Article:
I was asked a simple question today which I’ve not been asked before, and for which I didn’t have an answer. The question reflects the journey that social customer care is taking. I’m loathe to use the word maturity, because this is not about maturity.
This isn’t about social customer care specifically either. It’s broader than that.
It’s about the fact that people are pushing boundaries. They’re experimenting, trying things out. Keeping what works, discarding what doesn’t. It’s not about companies trying to keep up either; that only complicates matters and distracts. But it is about companies thinking differently. Doing things different. Organisations are still caught up in their legacy processes and ‘old ways of thinking’.
It’s not that people are setting the agenda either, that’s simply a by-product; they’re not even thinking about the agenda. That’s company thinking.
What’s also interesting is that the question reflects geographical, and perhaps cultural differences and nuances in ways of communicating, working, engaging, experiencing.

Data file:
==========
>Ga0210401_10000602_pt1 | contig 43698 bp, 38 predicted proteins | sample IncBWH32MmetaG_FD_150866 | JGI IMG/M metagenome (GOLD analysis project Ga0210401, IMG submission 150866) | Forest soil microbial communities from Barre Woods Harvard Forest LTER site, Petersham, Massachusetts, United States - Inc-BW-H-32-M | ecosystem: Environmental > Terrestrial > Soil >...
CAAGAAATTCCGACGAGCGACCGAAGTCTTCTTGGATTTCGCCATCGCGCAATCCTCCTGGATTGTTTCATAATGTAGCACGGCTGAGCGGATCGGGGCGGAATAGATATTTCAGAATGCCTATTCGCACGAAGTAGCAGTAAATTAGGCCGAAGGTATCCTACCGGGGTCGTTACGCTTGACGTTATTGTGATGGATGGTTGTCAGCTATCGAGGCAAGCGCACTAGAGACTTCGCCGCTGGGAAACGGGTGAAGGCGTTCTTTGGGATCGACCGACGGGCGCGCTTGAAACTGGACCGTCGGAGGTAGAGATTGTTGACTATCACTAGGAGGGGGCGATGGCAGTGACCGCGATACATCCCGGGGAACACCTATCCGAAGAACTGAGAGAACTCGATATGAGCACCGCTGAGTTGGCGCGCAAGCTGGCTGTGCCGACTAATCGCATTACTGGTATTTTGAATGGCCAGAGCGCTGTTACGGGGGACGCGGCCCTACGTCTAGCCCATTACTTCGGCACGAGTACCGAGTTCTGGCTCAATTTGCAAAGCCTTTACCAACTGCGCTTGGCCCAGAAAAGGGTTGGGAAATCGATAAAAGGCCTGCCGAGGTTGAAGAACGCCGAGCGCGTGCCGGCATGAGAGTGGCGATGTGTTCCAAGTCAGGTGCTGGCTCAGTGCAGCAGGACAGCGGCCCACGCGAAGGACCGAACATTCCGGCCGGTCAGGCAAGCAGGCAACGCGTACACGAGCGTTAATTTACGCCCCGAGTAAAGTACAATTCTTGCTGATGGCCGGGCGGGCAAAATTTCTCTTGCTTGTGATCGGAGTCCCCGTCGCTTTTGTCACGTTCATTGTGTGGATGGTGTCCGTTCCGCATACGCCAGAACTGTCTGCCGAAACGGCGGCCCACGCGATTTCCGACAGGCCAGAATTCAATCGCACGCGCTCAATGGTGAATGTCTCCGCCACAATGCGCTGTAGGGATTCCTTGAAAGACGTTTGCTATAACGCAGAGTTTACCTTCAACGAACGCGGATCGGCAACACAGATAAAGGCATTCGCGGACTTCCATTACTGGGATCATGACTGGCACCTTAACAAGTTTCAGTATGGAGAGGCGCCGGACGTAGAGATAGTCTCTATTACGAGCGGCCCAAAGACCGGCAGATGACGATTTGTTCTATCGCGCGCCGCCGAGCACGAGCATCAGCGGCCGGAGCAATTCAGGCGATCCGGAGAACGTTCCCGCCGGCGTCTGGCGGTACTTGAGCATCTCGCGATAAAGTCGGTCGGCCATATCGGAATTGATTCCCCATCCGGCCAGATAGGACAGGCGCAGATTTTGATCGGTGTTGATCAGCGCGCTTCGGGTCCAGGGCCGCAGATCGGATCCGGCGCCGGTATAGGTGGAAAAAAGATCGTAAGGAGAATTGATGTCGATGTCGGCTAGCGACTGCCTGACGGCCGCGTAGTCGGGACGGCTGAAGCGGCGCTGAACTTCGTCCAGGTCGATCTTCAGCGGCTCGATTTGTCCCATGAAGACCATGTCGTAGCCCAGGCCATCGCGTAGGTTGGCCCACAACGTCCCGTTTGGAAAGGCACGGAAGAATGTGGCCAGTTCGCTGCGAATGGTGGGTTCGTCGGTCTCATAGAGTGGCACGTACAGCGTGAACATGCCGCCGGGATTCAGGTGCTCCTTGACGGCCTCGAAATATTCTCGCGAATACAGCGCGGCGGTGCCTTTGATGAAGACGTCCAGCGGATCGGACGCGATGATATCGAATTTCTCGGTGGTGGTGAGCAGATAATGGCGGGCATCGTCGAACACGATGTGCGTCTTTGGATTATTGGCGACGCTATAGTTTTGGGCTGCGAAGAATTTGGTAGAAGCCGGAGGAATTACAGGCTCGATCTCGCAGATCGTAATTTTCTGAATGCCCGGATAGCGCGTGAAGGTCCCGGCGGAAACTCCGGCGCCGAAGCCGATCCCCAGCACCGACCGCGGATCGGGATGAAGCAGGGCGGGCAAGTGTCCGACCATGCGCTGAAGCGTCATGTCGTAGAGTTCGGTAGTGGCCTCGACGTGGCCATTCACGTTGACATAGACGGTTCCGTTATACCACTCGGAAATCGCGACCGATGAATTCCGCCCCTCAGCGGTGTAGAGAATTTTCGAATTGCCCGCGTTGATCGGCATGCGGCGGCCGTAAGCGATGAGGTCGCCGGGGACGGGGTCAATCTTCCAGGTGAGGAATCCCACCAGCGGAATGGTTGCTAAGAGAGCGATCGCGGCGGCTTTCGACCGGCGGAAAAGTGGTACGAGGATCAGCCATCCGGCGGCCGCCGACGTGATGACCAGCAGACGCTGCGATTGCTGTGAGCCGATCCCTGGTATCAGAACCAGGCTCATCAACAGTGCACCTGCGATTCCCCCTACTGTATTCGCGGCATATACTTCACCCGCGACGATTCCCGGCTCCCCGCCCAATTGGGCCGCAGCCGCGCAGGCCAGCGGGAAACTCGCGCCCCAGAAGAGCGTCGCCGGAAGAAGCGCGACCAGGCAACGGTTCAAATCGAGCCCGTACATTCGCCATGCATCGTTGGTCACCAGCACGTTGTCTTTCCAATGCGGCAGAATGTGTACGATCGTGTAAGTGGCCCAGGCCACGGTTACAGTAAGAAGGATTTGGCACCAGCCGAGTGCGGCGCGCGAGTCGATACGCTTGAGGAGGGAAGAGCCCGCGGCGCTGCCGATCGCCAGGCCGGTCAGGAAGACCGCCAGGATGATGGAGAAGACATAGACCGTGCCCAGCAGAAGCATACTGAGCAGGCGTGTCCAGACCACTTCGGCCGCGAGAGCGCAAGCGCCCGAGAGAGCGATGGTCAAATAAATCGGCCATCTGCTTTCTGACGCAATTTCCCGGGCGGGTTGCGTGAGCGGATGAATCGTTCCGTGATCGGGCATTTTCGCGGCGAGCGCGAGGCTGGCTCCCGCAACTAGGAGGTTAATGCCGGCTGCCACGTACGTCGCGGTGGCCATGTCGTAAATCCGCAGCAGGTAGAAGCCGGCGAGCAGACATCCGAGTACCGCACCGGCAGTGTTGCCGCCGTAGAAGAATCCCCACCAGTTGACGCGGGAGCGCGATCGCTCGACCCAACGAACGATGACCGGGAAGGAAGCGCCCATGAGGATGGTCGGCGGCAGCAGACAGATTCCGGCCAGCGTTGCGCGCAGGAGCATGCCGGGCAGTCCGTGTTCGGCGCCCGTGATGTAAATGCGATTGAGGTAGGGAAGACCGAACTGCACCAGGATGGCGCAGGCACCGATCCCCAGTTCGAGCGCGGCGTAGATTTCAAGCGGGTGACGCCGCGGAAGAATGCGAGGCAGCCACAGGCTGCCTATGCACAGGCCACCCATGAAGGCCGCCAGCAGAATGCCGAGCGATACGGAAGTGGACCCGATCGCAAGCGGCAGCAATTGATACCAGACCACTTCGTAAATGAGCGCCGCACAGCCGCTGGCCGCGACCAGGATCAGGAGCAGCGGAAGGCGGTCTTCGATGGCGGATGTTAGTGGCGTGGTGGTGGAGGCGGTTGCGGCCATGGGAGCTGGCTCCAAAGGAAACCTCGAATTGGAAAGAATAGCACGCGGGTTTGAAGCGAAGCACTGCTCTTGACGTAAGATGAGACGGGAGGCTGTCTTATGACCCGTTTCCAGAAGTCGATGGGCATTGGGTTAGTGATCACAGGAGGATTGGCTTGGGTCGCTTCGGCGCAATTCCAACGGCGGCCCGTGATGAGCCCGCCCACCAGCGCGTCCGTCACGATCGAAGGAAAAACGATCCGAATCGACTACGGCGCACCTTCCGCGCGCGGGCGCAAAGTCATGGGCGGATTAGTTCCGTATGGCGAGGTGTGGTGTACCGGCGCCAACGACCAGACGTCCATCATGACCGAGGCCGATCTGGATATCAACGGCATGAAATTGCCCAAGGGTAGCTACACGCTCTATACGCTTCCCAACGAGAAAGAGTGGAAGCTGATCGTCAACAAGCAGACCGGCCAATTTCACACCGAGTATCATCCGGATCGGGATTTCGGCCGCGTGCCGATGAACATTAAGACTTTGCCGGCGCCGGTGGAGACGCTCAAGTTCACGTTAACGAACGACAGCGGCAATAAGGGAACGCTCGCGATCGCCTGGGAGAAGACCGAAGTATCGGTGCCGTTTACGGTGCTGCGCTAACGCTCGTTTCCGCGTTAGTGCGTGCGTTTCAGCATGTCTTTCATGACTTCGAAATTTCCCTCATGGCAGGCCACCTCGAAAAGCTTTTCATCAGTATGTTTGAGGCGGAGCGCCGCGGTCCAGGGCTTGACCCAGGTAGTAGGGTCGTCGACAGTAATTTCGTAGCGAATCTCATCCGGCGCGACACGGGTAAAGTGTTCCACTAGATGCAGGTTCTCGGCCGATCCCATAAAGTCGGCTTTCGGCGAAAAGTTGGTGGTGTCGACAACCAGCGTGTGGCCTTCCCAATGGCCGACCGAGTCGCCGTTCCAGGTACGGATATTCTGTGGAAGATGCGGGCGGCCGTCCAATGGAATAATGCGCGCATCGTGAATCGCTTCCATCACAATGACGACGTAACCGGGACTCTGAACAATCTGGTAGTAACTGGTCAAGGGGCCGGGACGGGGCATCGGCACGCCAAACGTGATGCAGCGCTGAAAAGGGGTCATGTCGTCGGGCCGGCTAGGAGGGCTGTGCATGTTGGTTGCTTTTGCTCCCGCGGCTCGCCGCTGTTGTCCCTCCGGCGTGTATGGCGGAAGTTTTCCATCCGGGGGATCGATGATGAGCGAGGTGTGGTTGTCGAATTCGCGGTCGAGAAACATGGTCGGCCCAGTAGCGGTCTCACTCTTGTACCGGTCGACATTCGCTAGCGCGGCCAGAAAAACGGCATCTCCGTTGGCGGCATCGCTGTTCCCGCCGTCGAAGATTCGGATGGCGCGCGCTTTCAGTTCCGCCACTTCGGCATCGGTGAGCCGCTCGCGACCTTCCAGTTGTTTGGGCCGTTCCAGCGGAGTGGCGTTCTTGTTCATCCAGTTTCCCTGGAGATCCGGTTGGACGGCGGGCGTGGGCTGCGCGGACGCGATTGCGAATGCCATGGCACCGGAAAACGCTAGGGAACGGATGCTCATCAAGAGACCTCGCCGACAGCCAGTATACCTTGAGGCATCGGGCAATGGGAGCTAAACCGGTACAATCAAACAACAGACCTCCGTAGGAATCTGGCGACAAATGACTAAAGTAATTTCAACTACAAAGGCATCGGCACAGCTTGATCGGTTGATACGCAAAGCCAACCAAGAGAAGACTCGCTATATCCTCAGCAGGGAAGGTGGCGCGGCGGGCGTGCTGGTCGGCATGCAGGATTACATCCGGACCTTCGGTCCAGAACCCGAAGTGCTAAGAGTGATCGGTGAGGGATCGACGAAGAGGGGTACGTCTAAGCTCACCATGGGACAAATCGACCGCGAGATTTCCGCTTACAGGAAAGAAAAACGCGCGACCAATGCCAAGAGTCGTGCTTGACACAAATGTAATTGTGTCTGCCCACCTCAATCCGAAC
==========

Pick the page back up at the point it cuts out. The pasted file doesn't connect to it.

It reflects vendors who are caught up in one way of thinking. Vendors who are in truth adopting traditional ways of viewing geographical markets. Vendors who in many respects are accepting of traditional approaches, models, paradigms and frameworks. Frameworks dictated and perpetuated by organisations. They’re the ones who are going to pay the bills, right!?
The narrative needs to change. Companies and vendors need to wake up. They need to see that the marketplace is transforming, the emphasis is shifting. They need to start thinking about the new emerging model of engagement and experience via the mobile screen.
Vendors need to realise that the requirements and functions of the tools they need to make and craft must reflect the behaviours of people, not the processes of the organisation. The shift will be slow.
People are driven by curiosity, experimentation, whims and fancies.
The marketplace is driven by serendipity, but serendipity has no place in an organisation driven by consistency and scale. So what was the question. It was a very simple question actually: Is there a social customer care platform out there that integrates WhatsApp?
The implication, however, is profound.